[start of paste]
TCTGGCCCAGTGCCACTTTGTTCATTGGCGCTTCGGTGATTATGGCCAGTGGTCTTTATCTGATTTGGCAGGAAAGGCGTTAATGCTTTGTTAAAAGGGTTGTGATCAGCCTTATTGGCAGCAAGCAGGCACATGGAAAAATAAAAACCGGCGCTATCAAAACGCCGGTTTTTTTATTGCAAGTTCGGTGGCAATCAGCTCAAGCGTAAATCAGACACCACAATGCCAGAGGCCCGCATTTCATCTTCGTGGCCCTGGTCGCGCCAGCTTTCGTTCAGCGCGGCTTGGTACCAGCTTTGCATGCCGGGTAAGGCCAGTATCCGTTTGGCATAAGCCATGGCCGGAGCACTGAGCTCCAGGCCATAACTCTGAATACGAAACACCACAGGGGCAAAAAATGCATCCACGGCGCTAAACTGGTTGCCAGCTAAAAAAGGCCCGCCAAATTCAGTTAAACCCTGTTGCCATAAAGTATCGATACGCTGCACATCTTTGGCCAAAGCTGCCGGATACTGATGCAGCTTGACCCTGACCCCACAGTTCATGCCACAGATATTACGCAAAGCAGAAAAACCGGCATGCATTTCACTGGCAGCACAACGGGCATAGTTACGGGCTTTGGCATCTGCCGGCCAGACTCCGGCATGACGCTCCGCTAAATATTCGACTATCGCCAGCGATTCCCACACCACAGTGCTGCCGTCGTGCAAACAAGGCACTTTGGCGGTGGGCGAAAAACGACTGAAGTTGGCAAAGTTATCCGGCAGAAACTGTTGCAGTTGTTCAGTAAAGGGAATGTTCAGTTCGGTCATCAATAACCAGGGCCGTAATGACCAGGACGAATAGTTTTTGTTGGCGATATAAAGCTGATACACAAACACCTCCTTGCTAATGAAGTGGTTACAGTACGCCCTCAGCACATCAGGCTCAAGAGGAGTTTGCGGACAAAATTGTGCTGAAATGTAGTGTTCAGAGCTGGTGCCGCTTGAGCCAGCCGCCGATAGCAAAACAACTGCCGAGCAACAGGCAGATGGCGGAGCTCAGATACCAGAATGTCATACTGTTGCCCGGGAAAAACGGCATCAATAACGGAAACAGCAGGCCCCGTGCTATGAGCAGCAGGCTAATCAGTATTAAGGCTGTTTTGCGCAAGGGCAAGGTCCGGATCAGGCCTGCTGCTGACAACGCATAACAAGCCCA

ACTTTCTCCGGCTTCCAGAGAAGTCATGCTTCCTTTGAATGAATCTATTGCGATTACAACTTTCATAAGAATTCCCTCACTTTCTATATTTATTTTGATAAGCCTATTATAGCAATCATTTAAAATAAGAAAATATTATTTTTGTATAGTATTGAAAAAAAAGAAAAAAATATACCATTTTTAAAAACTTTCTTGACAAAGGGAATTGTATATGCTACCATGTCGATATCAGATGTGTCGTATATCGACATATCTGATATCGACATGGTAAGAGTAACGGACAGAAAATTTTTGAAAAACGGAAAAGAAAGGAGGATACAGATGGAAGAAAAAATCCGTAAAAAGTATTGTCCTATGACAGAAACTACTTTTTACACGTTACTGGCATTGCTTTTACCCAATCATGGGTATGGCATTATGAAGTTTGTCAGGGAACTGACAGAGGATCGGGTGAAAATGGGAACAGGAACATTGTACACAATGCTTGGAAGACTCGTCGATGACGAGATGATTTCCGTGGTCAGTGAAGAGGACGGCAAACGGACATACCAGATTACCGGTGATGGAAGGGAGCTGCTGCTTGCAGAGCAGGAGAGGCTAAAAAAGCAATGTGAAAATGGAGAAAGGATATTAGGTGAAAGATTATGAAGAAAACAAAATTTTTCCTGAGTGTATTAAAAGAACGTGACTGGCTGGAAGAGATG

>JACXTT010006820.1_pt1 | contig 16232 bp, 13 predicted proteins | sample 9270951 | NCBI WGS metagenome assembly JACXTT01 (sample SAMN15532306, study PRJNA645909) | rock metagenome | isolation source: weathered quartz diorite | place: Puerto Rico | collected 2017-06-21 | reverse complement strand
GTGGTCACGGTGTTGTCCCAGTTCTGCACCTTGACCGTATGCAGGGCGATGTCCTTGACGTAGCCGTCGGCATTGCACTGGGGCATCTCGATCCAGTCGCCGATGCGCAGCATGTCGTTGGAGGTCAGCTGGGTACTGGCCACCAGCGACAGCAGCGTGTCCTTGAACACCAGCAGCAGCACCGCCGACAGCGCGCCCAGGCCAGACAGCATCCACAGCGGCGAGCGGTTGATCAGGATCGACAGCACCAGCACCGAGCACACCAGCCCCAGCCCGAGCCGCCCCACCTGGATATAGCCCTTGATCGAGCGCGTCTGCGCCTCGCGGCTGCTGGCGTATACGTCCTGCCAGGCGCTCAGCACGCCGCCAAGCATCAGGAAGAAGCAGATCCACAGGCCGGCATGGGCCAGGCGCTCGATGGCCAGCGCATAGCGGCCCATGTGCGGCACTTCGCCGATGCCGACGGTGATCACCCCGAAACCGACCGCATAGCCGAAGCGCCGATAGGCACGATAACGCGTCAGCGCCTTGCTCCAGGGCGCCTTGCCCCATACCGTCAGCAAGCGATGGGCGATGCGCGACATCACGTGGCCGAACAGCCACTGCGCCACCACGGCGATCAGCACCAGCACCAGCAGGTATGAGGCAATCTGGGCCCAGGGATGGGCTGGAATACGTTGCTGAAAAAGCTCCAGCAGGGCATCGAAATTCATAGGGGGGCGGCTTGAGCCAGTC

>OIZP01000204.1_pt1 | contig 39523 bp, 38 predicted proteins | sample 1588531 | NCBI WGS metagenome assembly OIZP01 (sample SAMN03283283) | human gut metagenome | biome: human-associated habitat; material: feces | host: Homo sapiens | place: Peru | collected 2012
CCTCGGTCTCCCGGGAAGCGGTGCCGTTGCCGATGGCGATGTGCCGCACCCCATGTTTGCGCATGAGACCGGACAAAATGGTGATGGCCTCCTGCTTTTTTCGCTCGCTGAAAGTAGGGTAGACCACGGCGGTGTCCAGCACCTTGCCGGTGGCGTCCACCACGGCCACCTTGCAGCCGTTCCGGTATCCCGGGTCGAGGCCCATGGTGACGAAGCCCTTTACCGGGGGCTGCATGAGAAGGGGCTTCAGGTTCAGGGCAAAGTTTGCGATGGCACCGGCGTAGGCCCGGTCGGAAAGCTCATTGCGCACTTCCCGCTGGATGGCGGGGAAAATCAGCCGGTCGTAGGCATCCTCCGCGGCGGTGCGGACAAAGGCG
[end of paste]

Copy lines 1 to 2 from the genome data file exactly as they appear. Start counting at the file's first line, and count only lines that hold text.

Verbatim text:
TCTGGCCCAGTGCCACTTTGTTCATTGGCGCTTCGGTGATTATGGCCAGTGGTCTTTATCTGATTTGGCAGGAAAGGCGTTAATGCTTTGTTAAAAGGGTTGTGATCAGCCTTATTGGCAGCAAGCAGGCACATGGAAAAATAAAAACCGGCGCTATCAAAACGCCGGTTTTTTTATTGCAAGTTCGGTGGCAATCAGCTCAAGCGTAAATCAGACACCACAATGCCAGAGGCCCGCATTTCATCTTCGTGGCCCTGGTCGCGCCAGCTTTCGTTCAGCGCGGCTTGGTACCAGCTTTGCATGCCGGGTAAGGCCAGTATCCGTTTGGCATAAGCCATGGCCGGAGCACTGAGCTCCAGGCCATAACTCTGAATACGAAACACCACAGGGGCAAAAAATGCATCCACGGCGCTAAACTGGTTGCCAGCTAAAAAAGGCCCGCCAAATTCAGTTAAACCCTGTTGCCATAAAGTATCGATACGCTGCACATCTTTGGCCAAAGCTGCCGGATACTGATGCAGCTTGACCCTGACCCCACAGTTCATGCCACAGATATTACGCAAAGCAGAAAAACCGGCATGCATTTCACTGGCAGCACAACGGGCATAGTTACGGGCTTTGGCATCTGCCGGCCAGACTCCGGCATGACGCTCCGCTAAATATTCGACTATCGCCAGCGATTCCCACACCACAGTGCTGCCGTCGTGCAAACAAGGCACTTTGGCGGTGGGCGAAAAACGACTGAAGTTGGCAAAGTTATCCGGCAGAAACTGTTGCAGTTGTTCAGTAAAGGGAATGTTCAGTTCGGTCATCAATAACCAGGGCCGTAATGACCAGGACGAATAGTTTTTGTTGGCGATATAAAGCTGATACACAAACACCTCCTTGCTAATGAAGTGGTTACAGTACGCCCTCAGCACATCAGGCTCAAGAGGAGTTTGCGGACAAAATTGTGCTGAAATGTAGTGTTCAGAGCTGGTGCCGCTTGAGCCAGCCGCCGATAGCAAAACAACTGCCGAGCAACAGGCAGATGGCGGAGCTCAGATACCAGAATGTCATACTGTTGCCCGGGAAAAACGGCATCAATAACGGAAACAGCAGGCCCCGTGCTATGAGCAGCAGGCTAATCAGTATTAAGGCTGTTTTGCGCAAGGGCAAGGTCCGGATCAGGCCTGCTGCTGACAACGCATAACAAGCCCA

ACTTTCTCCGGCTTCCAGAGAAGTCATGCTTCCTTTGAATGAATCTATTGCGATTACAACTTTCATAAGAATTCCCTCACTTTCTATATTTATTTTGATAAGCCTATTATAGCAATCATTTAAAATAAGAAAATATTATTTTTGTATAGTATTGAAAAAAAAGAAAAAAATATACCATTTTTAAAAACTTTCTTGACAAAGGGAATTGTATATGCTACCATGTCGATATCAGATGTGTCGTATATCGACATATCTGATATCGACATGGTAAGAGTAACGGACAGAAAATTTTTGAAAAACGGAAAAGAAAGGAGGATACAGATGGAAGAAAAAATCCGTAAAAAGTATTGTCCTATGACAGAAACTACTTTTTACACGTTACTGGCATTGCTTTTACCCAATCATGGGTATGGCATTATGAAGTTTGTCAGGGAACTGACAGAGGATCGGGTGAAAATGGGAACAGGAACATTGTACACAATGCTTGGAAGACTCGTCGATGACGAGATGATTTCCGTGGTCAGTGAAGAGGACGGCAAACGGACATACCAGATTACCGGTGATGGAAGGGAGCTGCTGCTTGCAGAGCAGGAGAGGCTAAAAAAGCAATGTGAAAATGGAGAAAGGATATTAGGTGAAAGATTATGAAGAAAACAAAATTTTTCCTGAGTGTATTAAAAGAACGTGACTGGCTGGAAGAGATG